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Love and Service.

Love and Service.

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Published by GLENN DALE PEASE
Friedrich, Schleiermacher 1768-1834.



Text : John xxi. 16. " He saith to him again a second time,
Simon, son of John, lovest thou Me? He saith unto Him, Yea,
Lord ; Thou knowest that I love Thee. He saith unto him, Tend my
sheep."
Friedrich, Schleiermacher 1768-1834.



Text : John xxi. 16. " He saith to him again a second time,
Simon, son of John, lovest thou Me? He saith unto Him, Yea,
Lord ; Thou knowest that I love Thee. He saith unto him, Tend my
sheep."

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Published by: GLENN DALE PEASE on Jul 30, 2013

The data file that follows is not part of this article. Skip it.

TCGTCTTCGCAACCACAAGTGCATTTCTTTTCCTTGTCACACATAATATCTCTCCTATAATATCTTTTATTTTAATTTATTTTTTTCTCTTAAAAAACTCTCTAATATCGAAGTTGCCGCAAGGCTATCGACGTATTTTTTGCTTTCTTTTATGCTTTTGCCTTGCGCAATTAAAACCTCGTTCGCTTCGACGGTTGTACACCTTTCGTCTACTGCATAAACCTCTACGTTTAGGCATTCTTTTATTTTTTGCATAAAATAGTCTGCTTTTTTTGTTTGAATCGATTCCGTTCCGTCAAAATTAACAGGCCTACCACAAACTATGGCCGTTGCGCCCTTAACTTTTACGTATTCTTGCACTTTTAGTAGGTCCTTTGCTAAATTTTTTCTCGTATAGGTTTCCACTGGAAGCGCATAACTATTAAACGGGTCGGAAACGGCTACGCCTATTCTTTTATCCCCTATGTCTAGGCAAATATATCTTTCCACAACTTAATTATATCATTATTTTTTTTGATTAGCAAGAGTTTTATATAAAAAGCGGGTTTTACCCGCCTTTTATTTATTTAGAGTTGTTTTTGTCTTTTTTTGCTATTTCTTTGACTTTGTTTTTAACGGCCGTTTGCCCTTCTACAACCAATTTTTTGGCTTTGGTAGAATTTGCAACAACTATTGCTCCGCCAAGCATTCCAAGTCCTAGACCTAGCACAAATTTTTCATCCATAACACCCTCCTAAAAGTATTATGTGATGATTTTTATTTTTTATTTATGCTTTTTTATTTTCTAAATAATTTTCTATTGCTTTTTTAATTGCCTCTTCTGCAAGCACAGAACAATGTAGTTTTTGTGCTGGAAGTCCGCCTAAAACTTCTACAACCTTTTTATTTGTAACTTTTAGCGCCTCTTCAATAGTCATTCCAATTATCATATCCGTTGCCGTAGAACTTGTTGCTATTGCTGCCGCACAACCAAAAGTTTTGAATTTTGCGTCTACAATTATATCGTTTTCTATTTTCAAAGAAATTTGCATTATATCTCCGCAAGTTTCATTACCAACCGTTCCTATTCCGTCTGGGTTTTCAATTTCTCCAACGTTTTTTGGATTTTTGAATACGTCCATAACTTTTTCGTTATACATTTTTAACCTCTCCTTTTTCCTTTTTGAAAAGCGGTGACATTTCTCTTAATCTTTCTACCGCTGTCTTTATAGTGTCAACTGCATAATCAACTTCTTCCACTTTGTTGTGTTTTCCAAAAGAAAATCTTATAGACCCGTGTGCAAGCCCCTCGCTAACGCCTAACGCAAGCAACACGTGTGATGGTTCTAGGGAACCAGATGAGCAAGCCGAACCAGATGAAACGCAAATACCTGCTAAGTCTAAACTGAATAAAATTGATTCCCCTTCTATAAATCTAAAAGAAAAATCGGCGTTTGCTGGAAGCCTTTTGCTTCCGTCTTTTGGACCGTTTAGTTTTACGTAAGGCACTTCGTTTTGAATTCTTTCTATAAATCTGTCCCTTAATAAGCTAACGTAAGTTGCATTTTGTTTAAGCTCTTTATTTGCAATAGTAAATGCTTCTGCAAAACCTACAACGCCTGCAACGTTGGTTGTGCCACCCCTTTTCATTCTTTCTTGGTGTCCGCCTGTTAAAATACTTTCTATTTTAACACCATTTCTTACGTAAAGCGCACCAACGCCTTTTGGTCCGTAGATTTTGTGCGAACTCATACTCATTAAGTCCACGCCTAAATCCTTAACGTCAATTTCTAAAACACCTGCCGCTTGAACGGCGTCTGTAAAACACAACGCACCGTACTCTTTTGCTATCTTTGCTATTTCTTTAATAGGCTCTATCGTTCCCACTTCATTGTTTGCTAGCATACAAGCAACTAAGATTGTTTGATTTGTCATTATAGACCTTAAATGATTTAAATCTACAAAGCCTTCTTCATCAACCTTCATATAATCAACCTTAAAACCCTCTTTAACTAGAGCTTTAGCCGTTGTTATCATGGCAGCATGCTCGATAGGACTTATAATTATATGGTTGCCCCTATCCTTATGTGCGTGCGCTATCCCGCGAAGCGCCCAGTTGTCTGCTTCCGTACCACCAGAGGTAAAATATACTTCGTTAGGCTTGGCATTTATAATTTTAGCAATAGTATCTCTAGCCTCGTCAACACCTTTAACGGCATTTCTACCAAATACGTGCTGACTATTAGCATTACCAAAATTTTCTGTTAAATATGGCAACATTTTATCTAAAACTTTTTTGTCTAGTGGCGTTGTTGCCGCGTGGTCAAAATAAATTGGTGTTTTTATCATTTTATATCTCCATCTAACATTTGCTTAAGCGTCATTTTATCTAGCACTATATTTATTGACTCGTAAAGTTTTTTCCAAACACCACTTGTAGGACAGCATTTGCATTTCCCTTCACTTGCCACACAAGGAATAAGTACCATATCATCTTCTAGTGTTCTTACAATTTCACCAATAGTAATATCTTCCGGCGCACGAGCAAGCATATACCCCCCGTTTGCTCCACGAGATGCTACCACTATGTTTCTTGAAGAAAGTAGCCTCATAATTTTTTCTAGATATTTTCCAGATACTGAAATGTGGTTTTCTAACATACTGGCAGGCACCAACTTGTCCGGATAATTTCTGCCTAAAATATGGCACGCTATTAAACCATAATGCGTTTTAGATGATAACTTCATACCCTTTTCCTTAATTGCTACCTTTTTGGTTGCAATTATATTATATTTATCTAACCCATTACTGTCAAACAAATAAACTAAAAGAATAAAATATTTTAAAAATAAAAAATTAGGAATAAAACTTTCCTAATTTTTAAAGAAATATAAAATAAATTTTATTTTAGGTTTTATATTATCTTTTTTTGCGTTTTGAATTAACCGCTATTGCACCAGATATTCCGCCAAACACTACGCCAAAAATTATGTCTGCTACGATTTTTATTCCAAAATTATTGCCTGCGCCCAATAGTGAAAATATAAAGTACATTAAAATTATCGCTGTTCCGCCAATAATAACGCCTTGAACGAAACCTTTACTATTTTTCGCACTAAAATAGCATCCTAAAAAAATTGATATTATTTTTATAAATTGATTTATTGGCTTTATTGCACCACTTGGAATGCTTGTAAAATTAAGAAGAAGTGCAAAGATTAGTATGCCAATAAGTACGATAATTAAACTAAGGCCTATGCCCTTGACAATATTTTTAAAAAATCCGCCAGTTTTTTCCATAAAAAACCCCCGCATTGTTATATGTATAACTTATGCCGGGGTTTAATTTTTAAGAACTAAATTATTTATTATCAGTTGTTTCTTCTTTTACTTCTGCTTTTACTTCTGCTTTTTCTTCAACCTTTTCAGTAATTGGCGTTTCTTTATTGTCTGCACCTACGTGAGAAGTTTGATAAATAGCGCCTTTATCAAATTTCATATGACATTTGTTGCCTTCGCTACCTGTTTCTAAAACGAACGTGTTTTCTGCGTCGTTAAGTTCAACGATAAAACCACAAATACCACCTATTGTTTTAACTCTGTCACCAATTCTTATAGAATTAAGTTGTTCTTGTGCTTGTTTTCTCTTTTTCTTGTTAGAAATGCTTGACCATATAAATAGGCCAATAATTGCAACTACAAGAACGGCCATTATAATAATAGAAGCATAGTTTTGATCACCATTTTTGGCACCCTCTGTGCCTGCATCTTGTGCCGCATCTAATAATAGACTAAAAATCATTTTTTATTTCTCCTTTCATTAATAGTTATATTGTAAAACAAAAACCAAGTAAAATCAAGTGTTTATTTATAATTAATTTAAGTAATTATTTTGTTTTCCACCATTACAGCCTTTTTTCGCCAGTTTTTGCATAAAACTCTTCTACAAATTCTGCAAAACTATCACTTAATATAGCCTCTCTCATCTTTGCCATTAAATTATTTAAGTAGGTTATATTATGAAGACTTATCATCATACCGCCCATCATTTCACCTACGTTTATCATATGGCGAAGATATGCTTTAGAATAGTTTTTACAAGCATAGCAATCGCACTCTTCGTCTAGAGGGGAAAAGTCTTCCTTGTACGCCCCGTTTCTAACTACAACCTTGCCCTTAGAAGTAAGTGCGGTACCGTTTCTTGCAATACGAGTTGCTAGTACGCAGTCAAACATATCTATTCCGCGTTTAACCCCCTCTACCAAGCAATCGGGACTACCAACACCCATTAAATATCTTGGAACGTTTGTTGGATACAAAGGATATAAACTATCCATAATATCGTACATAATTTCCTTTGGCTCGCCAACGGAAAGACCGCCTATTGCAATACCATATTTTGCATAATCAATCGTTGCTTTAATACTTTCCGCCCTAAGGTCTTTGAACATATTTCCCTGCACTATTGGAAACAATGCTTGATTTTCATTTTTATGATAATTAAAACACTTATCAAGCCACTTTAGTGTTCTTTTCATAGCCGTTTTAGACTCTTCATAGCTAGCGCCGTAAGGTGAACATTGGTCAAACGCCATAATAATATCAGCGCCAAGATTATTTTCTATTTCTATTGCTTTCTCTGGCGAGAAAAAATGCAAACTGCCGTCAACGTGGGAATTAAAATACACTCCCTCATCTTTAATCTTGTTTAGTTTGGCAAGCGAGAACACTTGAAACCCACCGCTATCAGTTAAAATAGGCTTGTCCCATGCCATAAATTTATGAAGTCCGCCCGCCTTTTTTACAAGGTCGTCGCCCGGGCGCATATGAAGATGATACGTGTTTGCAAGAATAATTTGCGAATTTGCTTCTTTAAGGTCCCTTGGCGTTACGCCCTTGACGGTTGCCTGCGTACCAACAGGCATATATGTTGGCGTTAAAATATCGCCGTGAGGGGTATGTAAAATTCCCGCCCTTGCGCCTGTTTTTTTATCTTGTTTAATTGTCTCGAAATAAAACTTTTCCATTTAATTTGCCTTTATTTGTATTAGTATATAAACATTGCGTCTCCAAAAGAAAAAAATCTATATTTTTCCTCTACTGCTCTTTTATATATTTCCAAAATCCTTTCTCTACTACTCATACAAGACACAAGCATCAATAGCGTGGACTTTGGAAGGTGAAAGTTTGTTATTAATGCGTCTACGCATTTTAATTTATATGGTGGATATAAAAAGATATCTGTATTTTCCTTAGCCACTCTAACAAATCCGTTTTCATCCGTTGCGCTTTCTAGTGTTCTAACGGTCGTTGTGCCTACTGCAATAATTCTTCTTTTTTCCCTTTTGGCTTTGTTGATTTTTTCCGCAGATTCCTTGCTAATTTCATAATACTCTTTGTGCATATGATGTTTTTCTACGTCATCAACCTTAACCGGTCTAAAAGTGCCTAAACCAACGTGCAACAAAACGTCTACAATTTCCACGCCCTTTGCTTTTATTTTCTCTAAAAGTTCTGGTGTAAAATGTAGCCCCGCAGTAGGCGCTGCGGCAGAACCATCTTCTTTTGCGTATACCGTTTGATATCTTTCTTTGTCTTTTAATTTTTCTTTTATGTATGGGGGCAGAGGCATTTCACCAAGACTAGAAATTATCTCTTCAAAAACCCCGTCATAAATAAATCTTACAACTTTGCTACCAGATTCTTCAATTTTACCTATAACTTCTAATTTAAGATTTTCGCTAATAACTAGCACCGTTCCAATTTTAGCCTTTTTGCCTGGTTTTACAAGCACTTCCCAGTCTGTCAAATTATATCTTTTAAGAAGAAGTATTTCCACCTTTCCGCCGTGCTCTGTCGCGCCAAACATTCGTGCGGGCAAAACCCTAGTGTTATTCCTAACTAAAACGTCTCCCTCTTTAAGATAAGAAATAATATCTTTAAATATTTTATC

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LOVE AD SERVICE.Friedrich, Schleiermacher 1768-1834.Text : John xxi. 16. " He saith to him again a second time,Simon, son of John, lovest thou Me? He saith unto Him, Yea,Lord ; Thou knowest that I love Thee. He saith unto him, Tend mysheep."THERE is no more important charge than that whichthe Lord gave to His apostle in these words. Hocalls Himself the Shepherd of His flock ; therefore whatHe here committed to the charge of the apostle was to dothe Lord's own work in His name, and under His oversightand ruling direction as Chief Shepherd. But this is acharge committed by no means exclusively to the ApostlePeter, nor exclusively to the rest of the apostles, nor tothose alone who now in a special and official way servethe Lord as teachers and overseers in His Church : it isthe duty of all Christians without exception ; we are allto be labourers in His vineyard. But in this vine5^ard, theplants of which are none other than redeemed souls, itsfruits none other than the fruits of the Spirit, what can anyone find to do that would not be included in the expres-sion, Tend My sheep ? Co-operation and help in the work which the Lord has to do on the souls that God has givenHim,— this and nothing else can we supply to Him, andHe can make use of nothing else. If therefore we are topresent our whole life to Him as a living thank-offering ;if we are bound to show that He has sanctified our souls,195196 LOVE AD SERVICE.by our making some use of the powers we owe to Him,